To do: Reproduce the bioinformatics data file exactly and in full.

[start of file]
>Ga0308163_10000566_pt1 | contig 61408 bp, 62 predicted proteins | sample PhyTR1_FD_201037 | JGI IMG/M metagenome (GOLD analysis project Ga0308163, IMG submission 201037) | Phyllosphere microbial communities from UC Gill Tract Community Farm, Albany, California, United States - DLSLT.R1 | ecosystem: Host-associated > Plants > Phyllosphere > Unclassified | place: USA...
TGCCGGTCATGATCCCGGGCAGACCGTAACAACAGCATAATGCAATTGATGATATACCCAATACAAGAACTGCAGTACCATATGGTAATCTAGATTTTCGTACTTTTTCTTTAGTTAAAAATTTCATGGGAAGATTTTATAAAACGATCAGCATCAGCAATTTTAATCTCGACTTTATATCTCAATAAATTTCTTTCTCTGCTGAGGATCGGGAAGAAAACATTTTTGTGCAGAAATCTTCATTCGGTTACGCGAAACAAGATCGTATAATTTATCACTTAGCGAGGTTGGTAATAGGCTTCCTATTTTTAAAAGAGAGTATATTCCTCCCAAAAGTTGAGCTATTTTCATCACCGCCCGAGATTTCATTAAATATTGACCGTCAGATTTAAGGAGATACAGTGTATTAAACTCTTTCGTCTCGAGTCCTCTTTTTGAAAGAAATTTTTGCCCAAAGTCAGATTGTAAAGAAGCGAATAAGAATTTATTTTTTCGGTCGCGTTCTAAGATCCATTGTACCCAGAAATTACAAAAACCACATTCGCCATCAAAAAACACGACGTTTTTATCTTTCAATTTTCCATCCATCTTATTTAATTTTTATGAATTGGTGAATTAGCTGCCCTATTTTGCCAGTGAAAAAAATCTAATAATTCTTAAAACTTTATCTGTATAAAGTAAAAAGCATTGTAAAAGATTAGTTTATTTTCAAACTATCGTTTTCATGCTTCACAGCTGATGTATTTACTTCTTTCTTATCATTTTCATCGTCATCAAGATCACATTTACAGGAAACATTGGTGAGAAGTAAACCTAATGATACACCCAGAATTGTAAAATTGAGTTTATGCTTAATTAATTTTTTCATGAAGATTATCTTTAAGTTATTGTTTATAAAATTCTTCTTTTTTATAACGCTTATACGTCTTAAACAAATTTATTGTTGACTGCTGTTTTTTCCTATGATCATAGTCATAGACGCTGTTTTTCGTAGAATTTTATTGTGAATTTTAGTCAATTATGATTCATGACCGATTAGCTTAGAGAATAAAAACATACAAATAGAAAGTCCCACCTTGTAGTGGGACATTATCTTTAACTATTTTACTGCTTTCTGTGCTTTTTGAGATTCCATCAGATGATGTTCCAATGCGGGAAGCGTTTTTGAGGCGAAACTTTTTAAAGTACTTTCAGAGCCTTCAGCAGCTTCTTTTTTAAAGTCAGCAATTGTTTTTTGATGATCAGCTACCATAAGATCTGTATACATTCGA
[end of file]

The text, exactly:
>Ga0308163_10000566_pt1 | contig 61408 bp, 62 predicted proteins | sample PhyTR1_FD_201037 | JGI IMG/M metagenome (GOLD analysis project Ga0308163, IMG submission 201037) | Phyllosphere microbial communities from UC Gill Tract Community Farm, Albany, California, United States - DLSLT.R1 | ecosystem: Host-associated > Plants > Phyllosphere > Unclassified | place: USA...
TGCCGGTCATGATCCCGGGCAGACCGTAACAACAGCATAATGCAATTGATGATATACCCAATACAAGAACTGCAGTACCATATGGTAATCTAGATTTTCGTACTTTTTCTTTAGTTAAAAATTTCATGGGAAGATTTTATAAAACGATCAGCATCAGCAATTTTAATCTCGACTTTATATCTCAATAAATTTCTTTCTCTGCTGAGGATCGGGAAGAAAACATTTTTGTGCAGAAATCTTCATTCGGTTACGCGAAACAAGATCGTATAATTTATCACTTAGCGAGGTTGGTAATAGGCTTCCTATTTTTAAAAGAGAGTATATTCCTCCCAAAAGTTGAGCTATTTTCATCACCGCCCGAGATTTCATTAAATATTGACCGTCAGATTTAAGGAGATACAGTGTATTAAACTCTTTCGTCTCGAGTCCTCTTTTTGAAAGAAATTTTTGCCCAAAGTCAGATTGTAAAGAAGCGAATAAGAATTTATTTTTTCGGTCGCGTTCTAAGATCCATTGTACCCAGAAATTACAAAAACCACATTCGCCATCAAAAAACACGACGTTTTTATCTTTCAATTTTCCATCCATCTTATTTAATTTTTATGAATTGGTGAATTAGCTGCCCTATTTTGCCAGTGAAAAAAATCTAATAATTCTTAAAACTTTATCTGTATAAAGTAAAAAGCATTGTAAAAGATTAGTTTATTTTCAAACTATCGTTTTCATGCTTCACAGCTGATGTATTTACTTCTTTCTTATCATTTTCATCGTCATCAAGATCACATTTACAGGAAACATTGGTGAGAAGTAAACCTAATGATACACCCAGAATTGTAAAATTGAGTTTATGCTTAATTAATTTTTTCATGAAGATTATCTTTAAGTTATTGTTTATAAAATTCTTCTTTTTTATAACGCTTATACGTCTTAAACAAATTTATTGTTGACTGCTGTTTTTTCCTATGATCATAGTCATAGACGCTGTTTTTCGTAGAATTTTATTGTGAATTTTAGTCAATTATGATTCATGACCGATTAGCTTAGAGAATAAAAACATACAAATAGAAAGTCCCACCTTGTAGTGGGACATTATCTTTAACTATTTTACTGCTTTCTGTGCTTTTTGAGATTCCATCAGATGATGTTCCAATGCGGGAAGCGTTTTTGAGGCGAAACTTTTTAAAGTACTTTCAGAGCCTTCAGCAGCTTCTTTTTTAAAGTCAGCAATTGTTTTTTGATGATCAGCTACCATAAGATCTGTATACATTCGA